Russia bringing you and your grandparents closer together

Russia bringing you and your grandparents closer together
February 9, 2014, 4:00 pm
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The Russians are serving yet again as the focal point of our disdain/revulsion, nearly 25 years after the end of communism.
Ray Ratto

Michael Sam is a football player. He is a gay man. So the answer to whether the NFL is ready to put it's bullying policy to the test runs in tandem with its ability to evaluate the player as a player. And yes, that means teams that don't draft him providing a sound football reason for not doing so. Like:

"We don't need a defensive end"

"He's undersized for our needs"

"We need a quarterback way more."

Most teams can use that third one.


The Sochi Olympics are only a few days in, but it seems clear that it has managed to do the one thing no Olympics in the previous 34 years has: Turn this generation into its grandparents.

The suppositions that the Olympics needed the evil Russian caricature to become big again seem to be true, from the mocking tone aimed at the accommodations to the rumors of Russian/American ice dance score fixing, or the generally grisly view of Vladimir Putin (which is either over the top or insufficiently hateful, depending on whether you ask John McCain), the Russians are serving yet again as the focal point of our disdain/revulsion, nearly 25 years after the end of communism.

[RELATED: Sochi Olympics Daily Recap and Medal Count: Day 2]

Now this may change as more events we care about are staged, but for the moment it is at least comforting to know that our children enjoy the same monochromatic view of the world that our parents did. Hell, if it wasn’t for the Russian State Police Choir doing “Get Lucky,” we’d have nothing but stereotype – and even then, it looked like a bunch of earnest doormen and the cast of Barney Miller getting their collective groove on, if that’s your idea of a good time.

See? Even we can’t escape it.


Damon Feldman, who set up and then cancelled the idiotic DMX-George Zimmermann fight because . . . well, because it made America throw up . . . will be back again. Right now, he’s working on a Putin-Angela Merkel punch-up for the closing ceremonies in Sochi.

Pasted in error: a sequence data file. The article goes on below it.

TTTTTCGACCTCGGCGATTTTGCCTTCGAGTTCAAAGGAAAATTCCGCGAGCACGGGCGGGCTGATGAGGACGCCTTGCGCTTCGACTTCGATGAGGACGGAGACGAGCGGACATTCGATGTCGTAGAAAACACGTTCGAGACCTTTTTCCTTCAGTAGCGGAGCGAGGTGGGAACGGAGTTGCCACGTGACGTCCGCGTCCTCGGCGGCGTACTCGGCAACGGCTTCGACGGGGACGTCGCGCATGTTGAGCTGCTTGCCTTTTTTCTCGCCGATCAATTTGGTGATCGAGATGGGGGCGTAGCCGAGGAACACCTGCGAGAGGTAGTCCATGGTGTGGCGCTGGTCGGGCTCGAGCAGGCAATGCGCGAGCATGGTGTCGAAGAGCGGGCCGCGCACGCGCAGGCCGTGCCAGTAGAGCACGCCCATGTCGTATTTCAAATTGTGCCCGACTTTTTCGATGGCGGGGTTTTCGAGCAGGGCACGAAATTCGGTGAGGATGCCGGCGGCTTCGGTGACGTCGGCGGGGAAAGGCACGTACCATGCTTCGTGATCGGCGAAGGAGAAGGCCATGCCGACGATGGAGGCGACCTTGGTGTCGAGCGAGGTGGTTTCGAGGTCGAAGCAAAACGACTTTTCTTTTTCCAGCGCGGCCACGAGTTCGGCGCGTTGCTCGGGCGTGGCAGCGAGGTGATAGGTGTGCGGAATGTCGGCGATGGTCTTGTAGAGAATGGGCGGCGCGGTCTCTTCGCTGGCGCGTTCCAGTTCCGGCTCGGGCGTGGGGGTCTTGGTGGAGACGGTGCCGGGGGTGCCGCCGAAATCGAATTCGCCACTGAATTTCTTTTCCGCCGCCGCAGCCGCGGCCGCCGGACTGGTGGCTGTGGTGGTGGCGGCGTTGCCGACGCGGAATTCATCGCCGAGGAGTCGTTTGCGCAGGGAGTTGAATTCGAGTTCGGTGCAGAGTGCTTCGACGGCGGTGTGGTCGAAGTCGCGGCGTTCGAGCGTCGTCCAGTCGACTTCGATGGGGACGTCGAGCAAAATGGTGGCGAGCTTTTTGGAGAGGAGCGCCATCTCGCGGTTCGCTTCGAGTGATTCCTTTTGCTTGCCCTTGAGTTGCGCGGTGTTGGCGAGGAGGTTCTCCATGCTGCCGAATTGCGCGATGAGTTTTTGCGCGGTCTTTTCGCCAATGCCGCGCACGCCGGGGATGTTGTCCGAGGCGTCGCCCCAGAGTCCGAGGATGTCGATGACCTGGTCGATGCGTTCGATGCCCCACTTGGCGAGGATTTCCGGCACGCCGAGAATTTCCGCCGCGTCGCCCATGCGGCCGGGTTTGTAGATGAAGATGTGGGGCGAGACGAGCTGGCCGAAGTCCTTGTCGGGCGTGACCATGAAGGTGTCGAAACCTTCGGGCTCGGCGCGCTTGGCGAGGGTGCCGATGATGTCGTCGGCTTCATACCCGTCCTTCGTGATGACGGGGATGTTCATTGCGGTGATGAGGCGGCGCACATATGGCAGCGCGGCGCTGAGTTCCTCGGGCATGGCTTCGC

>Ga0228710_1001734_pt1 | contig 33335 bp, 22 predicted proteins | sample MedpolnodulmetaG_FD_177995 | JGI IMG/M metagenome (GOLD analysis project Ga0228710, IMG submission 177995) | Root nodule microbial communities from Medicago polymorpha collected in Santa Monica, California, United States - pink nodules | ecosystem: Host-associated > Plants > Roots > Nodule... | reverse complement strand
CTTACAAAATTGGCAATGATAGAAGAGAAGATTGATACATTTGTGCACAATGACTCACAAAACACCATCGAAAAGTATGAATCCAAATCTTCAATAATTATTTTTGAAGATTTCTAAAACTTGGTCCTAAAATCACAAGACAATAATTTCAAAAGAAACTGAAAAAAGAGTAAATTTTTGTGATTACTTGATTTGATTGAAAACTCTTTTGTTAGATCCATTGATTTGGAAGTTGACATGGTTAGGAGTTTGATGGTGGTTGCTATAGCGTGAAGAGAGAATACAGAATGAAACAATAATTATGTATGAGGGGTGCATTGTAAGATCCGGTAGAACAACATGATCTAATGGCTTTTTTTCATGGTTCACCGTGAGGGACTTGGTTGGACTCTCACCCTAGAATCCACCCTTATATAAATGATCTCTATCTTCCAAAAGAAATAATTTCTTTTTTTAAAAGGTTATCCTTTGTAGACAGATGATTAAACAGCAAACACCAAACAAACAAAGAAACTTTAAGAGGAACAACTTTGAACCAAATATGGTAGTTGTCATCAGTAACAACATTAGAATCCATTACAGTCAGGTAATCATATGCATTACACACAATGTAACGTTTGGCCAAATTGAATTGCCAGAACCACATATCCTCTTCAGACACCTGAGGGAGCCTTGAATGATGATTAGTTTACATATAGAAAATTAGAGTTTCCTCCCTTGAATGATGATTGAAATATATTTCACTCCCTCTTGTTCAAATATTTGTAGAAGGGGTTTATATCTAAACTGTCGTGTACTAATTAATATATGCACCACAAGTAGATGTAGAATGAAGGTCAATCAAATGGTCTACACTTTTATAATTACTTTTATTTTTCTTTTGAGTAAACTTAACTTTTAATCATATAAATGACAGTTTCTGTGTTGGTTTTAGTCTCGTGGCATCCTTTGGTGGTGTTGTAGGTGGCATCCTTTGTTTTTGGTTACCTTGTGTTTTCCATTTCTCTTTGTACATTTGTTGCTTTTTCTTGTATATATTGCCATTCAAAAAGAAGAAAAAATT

Marcus Smart, the Oklahoma State player who shoved a Texas Tech fan, gets a three-game suspension. Jeff Orr, the fan in question who felt compelled to call Smart “a piece of crap,” has decided not to attend any more Tech games. That’s closer to fair than I thought this would end, and more mature than I thought Orr would be, but still not actual justice. Then again, I never expect such things to interfere with college athletics, so my jading may be more thorough than most.

[RELATED: Marcus Smart suspended for shoving fan]

Still, maybe that can be a lesson to the next fan who thinks the right to speak nonsense is the same as the obligation to speak nonsense. That Orr wasn’t overtly racist only mitigates his essential guilt. Then again, Oregon assistant coaches complained that they were spat upon by Arizona State students as they left the floor in Tempe Saturday, so never mind.


In case you were wondering, Tiger Woods cannot annex any major championships his niece Cheyenne wins on the LPGA Tour.


The hoop-de-blah over the ice dancing score-fixing story was a mild amusement, but it has nothing on SSD Bagheria of the eighth-tier Eccellenza Sicilia of Italian soccer. Playing against Borgata Terrenove in the Coppa Sicilia and losing 6-3 with 10 minutes left to play, Bagheria scored eight unanswered goals – not to win, 11-6, but to lose 14-3. Yes, those were eight own goals, needed so that Borgata could advance past Partinicaudace to the next stage of a tournament.

Borgata coach Ignazio Chianetta said, ”It had been a real contest up to a certain point then Bagheria staged a farce. Their captain told me they preferred us to qualify rather than Partinicaudace.”

It being Sicily, of course, we suspect nothing will be done. Suspicion is not usually raised until you score 10 on your own goalie.


And finally, Maurice Cheeks was fired as Pistons coach, which is, well, the way it works in Detroit. But his players found out on Twitter rather than by the interim coach, John Loyer, by general manager Joe Dumars, or even by some troublesome sportswriter. Twitter. But Dumars has fired eight coaches in 13 years, so maybe he was looking for a new way to do the same old thing.

Creative cruelty, thy name is social media.

Ray Ratto is a columnist for

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